Aspirin for Cancer

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I heard about this on NPR a couple weeks ago and meant to post something on it, but spaced it out. Anyway, there are a couple studies out that show that aspirin can reduce the risk of cancer and lower the spreading of it if taken on a daily basis.

This is pretty big news on the cancer front. The study was done at Oxford and was actually trying to establish the benefits of aspirin in relation to heart attacks.

The problem with the whole situation is that aspirin is nearly free compared to other drugs. And that there isn’t a way to make any money from its use to treat cancer, thus, there are not going to be any people/drug companies jumping to do any more long term studies to validate the findings. That seems completely wrong. This would be a good time for our government to spend some funds for the benefit of the people.

Here’s a link to a New York Times article on it.

8 thoughts on “Aspirin for Cancer

  1. SB

    My doc has told me that everybody over age 40 should take a baby aspirin every day… unless you have particular reasons not to.

    To my limited understanding, one of the big contributors for cancer (and heart) risk is inflammation, so the aspirin makes sense.

     
  2. channel_zero

    I’d like to add if Aspirin was invented somewhere in the 20th century, it would have been:
    #1 patented with the cost of access to the drug shared by all in a health insurance pool. Is it any wonder the U.S. has the most expensive health care in the world?
    #2 available as a prescription requiring a Doctor’s authority for access. Great for the issuing physician with the increased cost spread over all in an insurance pool. I’m not saying every drug should be available over the counter, but there are lots that can be.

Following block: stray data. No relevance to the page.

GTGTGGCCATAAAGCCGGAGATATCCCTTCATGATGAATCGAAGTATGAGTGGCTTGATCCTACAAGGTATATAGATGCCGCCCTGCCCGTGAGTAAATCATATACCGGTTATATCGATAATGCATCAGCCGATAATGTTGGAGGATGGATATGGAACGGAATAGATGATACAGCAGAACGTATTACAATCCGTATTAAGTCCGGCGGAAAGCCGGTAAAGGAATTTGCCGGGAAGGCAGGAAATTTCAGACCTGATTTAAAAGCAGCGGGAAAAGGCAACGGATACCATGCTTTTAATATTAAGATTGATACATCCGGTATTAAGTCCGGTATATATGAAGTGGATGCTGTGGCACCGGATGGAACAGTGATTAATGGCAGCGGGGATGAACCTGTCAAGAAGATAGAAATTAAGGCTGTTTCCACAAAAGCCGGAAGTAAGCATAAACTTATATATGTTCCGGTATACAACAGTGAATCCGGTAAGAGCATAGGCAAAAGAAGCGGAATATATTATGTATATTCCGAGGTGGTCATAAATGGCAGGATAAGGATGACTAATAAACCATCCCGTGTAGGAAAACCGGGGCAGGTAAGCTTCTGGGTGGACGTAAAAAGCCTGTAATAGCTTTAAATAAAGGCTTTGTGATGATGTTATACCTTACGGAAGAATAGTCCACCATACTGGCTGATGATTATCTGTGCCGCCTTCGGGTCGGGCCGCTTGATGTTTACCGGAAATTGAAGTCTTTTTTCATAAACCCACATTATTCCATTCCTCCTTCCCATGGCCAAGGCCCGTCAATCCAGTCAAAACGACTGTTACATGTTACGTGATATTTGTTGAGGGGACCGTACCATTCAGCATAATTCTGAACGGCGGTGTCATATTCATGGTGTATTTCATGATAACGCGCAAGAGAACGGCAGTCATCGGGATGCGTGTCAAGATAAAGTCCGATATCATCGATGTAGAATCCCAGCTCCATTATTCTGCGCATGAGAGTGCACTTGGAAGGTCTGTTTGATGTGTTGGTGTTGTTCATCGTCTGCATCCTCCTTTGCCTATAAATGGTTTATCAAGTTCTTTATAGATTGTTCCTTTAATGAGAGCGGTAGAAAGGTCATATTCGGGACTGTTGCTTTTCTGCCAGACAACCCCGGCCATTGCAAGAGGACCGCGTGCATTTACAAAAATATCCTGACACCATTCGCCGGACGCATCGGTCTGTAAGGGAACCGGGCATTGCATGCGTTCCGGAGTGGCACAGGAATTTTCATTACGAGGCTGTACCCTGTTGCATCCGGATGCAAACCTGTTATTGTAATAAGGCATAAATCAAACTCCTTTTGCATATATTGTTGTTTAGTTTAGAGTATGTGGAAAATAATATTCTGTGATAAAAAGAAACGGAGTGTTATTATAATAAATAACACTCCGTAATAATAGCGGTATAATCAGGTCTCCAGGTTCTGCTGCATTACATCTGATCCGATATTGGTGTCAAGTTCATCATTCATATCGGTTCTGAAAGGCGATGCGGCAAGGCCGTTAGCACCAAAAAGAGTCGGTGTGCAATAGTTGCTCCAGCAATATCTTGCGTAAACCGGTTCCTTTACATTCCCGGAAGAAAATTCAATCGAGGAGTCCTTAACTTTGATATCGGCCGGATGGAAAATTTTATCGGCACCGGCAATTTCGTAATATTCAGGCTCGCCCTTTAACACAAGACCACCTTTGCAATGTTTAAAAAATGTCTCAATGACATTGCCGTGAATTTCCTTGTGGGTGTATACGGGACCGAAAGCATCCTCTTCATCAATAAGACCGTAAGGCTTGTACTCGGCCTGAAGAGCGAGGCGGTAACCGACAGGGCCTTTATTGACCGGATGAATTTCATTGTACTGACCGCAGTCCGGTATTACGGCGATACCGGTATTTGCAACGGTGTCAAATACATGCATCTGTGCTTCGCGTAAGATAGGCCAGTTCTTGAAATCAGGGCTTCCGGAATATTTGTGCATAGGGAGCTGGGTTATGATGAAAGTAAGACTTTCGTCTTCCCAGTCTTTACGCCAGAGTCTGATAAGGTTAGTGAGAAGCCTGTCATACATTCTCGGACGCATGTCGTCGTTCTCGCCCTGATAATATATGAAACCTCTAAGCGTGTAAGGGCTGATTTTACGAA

Aspirin highlights many fundamental problems with the U.S.’s restrictive intellectual property regulations.

    You highlight the failure of privatizing R&D funding very well. It’s another way most Americans are made poorer/worse off in the mad rush to privatize everything.

     
  3. Ryan Fiddler

    You make a good point about the lack of financial incentive to further investigate the efficacy of aspirin on cancer prevention. Fortunately there are plenty of academic institutions that will conduct this research 1) because it will be cheap (aspirin is easy to get) and 2) because it is “ground-breaking”.

     
  4. channel_zero

    Ryan,

    The way research works now is, researcher gets a grant from Big Pharma in exchange for any rights to a discovery. If Big Pharma can’t profit off the discovery, there is no research funding available.

    What happens to a research professor who cannot bring in research grants to publish? She/he teaches at another, non-research college.

     
  5. H Luce

    Another thing to remember is that colleges and universities get around 40% of every research grant awarded, for “administrative expenses”. If you’re a prof and don’t bring in the big bucks, you’ll end up teaching at a community college. Because of this, and because of the pressure put on by big pharma to have positive results, more and more research is turning out to be fake: http://www.chemistry-blog.com/2009/05/01/merck-faked-a-research-journal/

    http://www.cbsnews.com/8301-504763_162-57357720-10391704/red-wine-researcher-dr-dipak-k-das-published-fake-data-uconn/

    http://www.sciencedaily.com/releases/2010/11/101115210944.htm

    http://www.msnbc.msn.com/id/8474936/ns/health-health_care/t/charges-fake-research-hit-new-high/

    and this is the tip of the iceberg…

     
  6. JR

    Don’t be so quick to jump on the aspirin-is-good bandwagon. My girlfriend, a pharmacist, told me that if aspirin were to come out now, it would not be approved by the FDA because it is so hard on the body. Take it from someone who truly understands pharmacology.

     
  7. chuck martel

    What would further research on aspirin prove? We have aspirin, we know that it has a positive effect on a number of things. Take a couple of aspirin every day.

     

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